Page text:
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BRB No. 05-0492


ANDRE S. RICHMOND

		Claimant-Petitioner
		
	v.

NORTHROP GRUMMAN SHIP SYSTEMS, INCORPORATED

                   Self-Insured 
		Employer-Respondent
		

ALBERTA P. ROBINSON

                    Claimant-Petitioner

            v.

NORTHROP GRUMMAN SHIP SYSTEMS, INCORPORATED

                   Self-Insured
		Employer-Respondent


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BRB No. 05-0492





DATE ISSUED: 03/03/2006






BRB No. 05-0852









DECISION and ORDER


Appeals of the Decision and Order-Awarding Benefits and the Order Denying Claimant’s Motion for Reconsideration and the Decision and Order- Awarding Benefits of Richard D. Mills, Administrative Law Judge, United States Department of Labor.

D. A. Bass-Frazier (Huey, Leon & Bass-Frazier, LLP), Mobile, Alabama, for claimants.

Donald P. Moore and Paul B. Howell (Franke, Rainey & Salloum, PLLC), Gulfport, Mississippi, for self-insured employer.

Before: DOLDER, Chief Administrative Appeals Judge, HALL and BOGGS, Administrative Appeals Judges.

PER CURIAM:

Claimant Andre S. Richmond appeals the Decision and Order-Awarding Benefits and the Order Denying Claimant’s Motion for Reconsideration (2004-LHC-0427) and Claimant Alberta B. Robinson appeals the Decision and Order-Awarding Benefits (2004-LHC-2554, 2555) of Administrative Law Judge Richard D. Mills rendered on claims filed pursuant to the provisions of the Longshore and Harbor Workers’ Compensation Act, as amended, 33 U.S.C. §901 et seq. (the Act). We must affirm the administrative law judge’s findings of fact and conclusions of law if they are supported by substantial evidence, are rational, and are in accordance with law. 33 U.S.C. §921(b)(3); O’Keeffe v. Smith, Hinchman & Grylls Associates, Inc., 380 U.S. 359 (1965).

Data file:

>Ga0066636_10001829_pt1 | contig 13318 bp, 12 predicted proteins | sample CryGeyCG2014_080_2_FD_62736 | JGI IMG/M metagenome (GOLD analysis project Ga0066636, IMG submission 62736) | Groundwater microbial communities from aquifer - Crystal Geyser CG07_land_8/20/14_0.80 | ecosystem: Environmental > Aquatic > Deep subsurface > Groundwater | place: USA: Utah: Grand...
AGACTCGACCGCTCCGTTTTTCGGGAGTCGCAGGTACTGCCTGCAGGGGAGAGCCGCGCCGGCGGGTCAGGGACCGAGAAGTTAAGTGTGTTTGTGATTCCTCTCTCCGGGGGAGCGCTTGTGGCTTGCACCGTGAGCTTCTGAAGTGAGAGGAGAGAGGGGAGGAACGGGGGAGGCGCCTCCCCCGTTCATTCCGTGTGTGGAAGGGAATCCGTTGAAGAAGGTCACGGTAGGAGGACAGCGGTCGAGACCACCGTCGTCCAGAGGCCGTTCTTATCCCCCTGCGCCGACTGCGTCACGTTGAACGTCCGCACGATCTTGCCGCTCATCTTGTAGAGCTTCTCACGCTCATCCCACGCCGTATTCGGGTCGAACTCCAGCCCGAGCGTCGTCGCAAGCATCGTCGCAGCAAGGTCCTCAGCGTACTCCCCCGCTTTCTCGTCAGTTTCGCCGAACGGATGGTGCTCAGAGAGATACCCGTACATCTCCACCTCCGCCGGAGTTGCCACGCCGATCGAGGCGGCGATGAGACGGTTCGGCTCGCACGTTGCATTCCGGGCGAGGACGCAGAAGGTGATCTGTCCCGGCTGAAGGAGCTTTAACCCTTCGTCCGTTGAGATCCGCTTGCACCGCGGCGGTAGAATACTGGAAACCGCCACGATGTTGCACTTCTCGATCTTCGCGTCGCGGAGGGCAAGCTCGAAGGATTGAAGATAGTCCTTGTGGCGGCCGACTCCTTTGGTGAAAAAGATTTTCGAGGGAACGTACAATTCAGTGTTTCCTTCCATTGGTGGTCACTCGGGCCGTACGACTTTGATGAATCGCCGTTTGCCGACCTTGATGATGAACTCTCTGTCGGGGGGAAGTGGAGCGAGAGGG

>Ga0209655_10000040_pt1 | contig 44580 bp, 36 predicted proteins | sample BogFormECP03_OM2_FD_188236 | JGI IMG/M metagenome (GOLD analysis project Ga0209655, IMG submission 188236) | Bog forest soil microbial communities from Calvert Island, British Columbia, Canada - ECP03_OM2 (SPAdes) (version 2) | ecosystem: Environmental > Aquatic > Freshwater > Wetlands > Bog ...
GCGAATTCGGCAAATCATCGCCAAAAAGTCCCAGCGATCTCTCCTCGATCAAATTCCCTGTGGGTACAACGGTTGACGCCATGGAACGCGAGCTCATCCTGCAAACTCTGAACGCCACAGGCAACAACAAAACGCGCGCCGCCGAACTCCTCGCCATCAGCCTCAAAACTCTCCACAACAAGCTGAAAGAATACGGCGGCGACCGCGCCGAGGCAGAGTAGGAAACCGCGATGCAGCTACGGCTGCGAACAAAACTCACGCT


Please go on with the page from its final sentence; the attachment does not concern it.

Claimant Richmond sustained a low back injury on October 17, 2002, while working for employer. Employer voluntarily paid claimant temporary total disability compensation from November 20, 2002, through November 21, 2003, and temporary partial disability from November 22, 2003, through the date of the formal hearing on June 9, 2004. Claimant Robinson sustained work-related knee injuries on September 20, 1999, and October 11, 1999. The parties stipulated that claimant Robinson suffers a permanent disability of 20 percent to each leg. 33 U.S.C. §908(c)(2).